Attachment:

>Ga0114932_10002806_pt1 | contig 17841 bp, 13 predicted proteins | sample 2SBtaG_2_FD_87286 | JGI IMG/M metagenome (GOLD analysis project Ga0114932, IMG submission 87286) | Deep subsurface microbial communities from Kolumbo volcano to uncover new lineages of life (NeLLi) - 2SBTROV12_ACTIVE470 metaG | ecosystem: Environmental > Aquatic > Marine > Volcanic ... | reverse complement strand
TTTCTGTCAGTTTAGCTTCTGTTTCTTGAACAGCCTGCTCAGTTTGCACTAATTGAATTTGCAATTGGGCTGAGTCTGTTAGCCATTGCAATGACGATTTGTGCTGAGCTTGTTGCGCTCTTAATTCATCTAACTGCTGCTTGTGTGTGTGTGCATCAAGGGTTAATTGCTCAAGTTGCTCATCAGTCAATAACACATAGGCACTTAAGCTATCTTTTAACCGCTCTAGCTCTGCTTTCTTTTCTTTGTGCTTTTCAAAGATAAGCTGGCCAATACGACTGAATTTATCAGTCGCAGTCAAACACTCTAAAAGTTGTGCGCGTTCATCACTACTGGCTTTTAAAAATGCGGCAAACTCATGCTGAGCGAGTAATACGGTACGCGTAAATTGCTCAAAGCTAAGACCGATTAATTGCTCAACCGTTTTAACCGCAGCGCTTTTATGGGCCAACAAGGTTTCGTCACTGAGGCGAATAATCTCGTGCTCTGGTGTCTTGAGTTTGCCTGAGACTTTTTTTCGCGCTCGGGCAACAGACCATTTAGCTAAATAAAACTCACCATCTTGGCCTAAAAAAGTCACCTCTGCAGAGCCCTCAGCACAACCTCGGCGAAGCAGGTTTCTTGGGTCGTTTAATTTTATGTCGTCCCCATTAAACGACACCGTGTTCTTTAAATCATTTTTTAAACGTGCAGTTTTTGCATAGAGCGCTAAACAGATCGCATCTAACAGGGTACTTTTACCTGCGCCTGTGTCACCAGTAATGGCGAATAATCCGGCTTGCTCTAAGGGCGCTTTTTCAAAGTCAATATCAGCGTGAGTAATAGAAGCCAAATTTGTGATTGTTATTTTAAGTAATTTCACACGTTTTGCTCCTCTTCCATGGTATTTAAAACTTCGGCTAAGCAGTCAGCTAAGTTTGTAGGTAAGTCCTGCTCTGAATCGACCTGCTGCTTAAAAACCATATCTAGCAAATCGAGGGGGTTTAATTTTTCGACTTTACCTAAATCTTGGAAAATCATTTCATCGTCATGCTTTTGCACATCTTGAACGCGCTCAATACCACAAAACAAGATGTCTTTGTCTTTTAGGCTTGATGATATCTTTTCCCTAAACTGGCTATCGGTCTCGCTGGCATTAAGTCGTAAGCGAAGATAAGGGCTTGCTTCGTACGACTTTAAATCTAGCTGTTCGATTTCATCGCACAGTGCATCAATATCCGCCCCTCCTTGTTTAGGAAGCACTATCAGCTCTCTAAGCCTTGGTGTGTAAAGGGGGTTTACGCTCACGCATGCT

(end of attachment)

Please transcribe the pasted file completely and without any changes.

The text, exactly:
>Ga0114932_10002806_pt1 | contig 17841 bp, 13 predicted proteins | sample 2SBtaG_2_FD_87286 | JGI IMG/M metagenome (GOLD analysis project Ga0114932, IMG submission 87286) | Deep subsurface microbial communities from Kolumbo volcano to uncover new lineages of life (NeLLi) - 2SBTROV12_ACTIVE470 metaG | ecosystem: Environmental > Aquatic > Marine > Volcanic ... | reverse complement strand
TTTCTGTCAGTTTAGCTTCTGTTTCTTGAACAGCCTGCTCAGTTTGCACTAATTGAATTTGCAATTGGGCTGAGTCTGTTAGCCATTGCAATGACGATTTGTGCTGAGCTTGTTGCGCTCTTAATTCATCTAACTGCTGCTTGTGTGTGTGTGCATCAAGGGTTAATTGCTCAAGTTGCTCATCAGTCAATAACACATAGGCACTTAAGCTATCTTTTAACCGCTCTAGCTCTGCTTTCTTTTCTTTGTGCTTTTCAAAGATAAGCTGGCCAATACGACTGAATTTATCAGTCGCAGTCAAACACTCTAAAAGTTGTGCGCGTTCATCACTACTGGCTTTTAAAAATGCGGCAAACTCATGCTGAGCGAGTAATACGGTACGCGTAAATTGCTCAAAGCTAAGACCGATTAATTGCTCAACCGTTTTAACCGCAGCGCTTTTATGGGCCAACAAGGTTTCGTCACTGAGGCGAATAATCTCGTGCTCTGGTGTCTTGAGTTTGCCTGAGACTTTTTTTCGCGCTCGGGCAACAGACCATTTAGCTAAATAAAACTCACCATCTTGGCCTAAAAAAGTCACCTCTGCAGAGCCCTCAGCACAACCTCGGCGAAGCAGGTTTCTTGGGTCGTTTAATTTTATGTCGTCCCCATTAAACGACACCGTGTTCTTTAAATCATTTTTTAAACGTGCAGTTTTTGCATAGAGCGCTAAACAGATCGCATCTAACAGGGTACTTTTACCTGCGCCTGTGTCACCAGTAATGGCGAATAATCCGGCTTGCTCTAAGGGCGCTTTTTCAAAGTCAATATCAGCGTGAGTAATAGAAGCCAAATTTGTGATTGTTATTTTAAGTAATTTCACACGTTTTGCTCCTCTTCCATGGTATTTAAAACTTCGGCTAAGCAGTCAGCTAAGTTTGTAGGTAAGTCCTGCTCTGAATCGACCTGCTGCTTAAAAACCATATCTAGCAAATCGAGGGGGTTTAATTTTTCGACTTTACCTAAATCTTGGAAAATCATTTCATCGTCATGCTTTTGCACATCTTGAACGCGCTCAATACCACAAAACAAGATGTCTTTGTCTTTTAGGCTTGATGATATCTTTTCCCTAAACTGGCTATCGGTCTCGCTGGCATTAAGTCGTAAGCGAAGATAAGGGCTTGCTTCGTACGACTTTAAATCTAGCTGTTCGATTTCATCGCACAGTGCATCAATATCCGCCCCTCCTTGTTTAGGAAGCACTATCAGCTCTCTAAGCCTTGGTGTGTAAAGGGGGTTTACGCTCACGCATGCT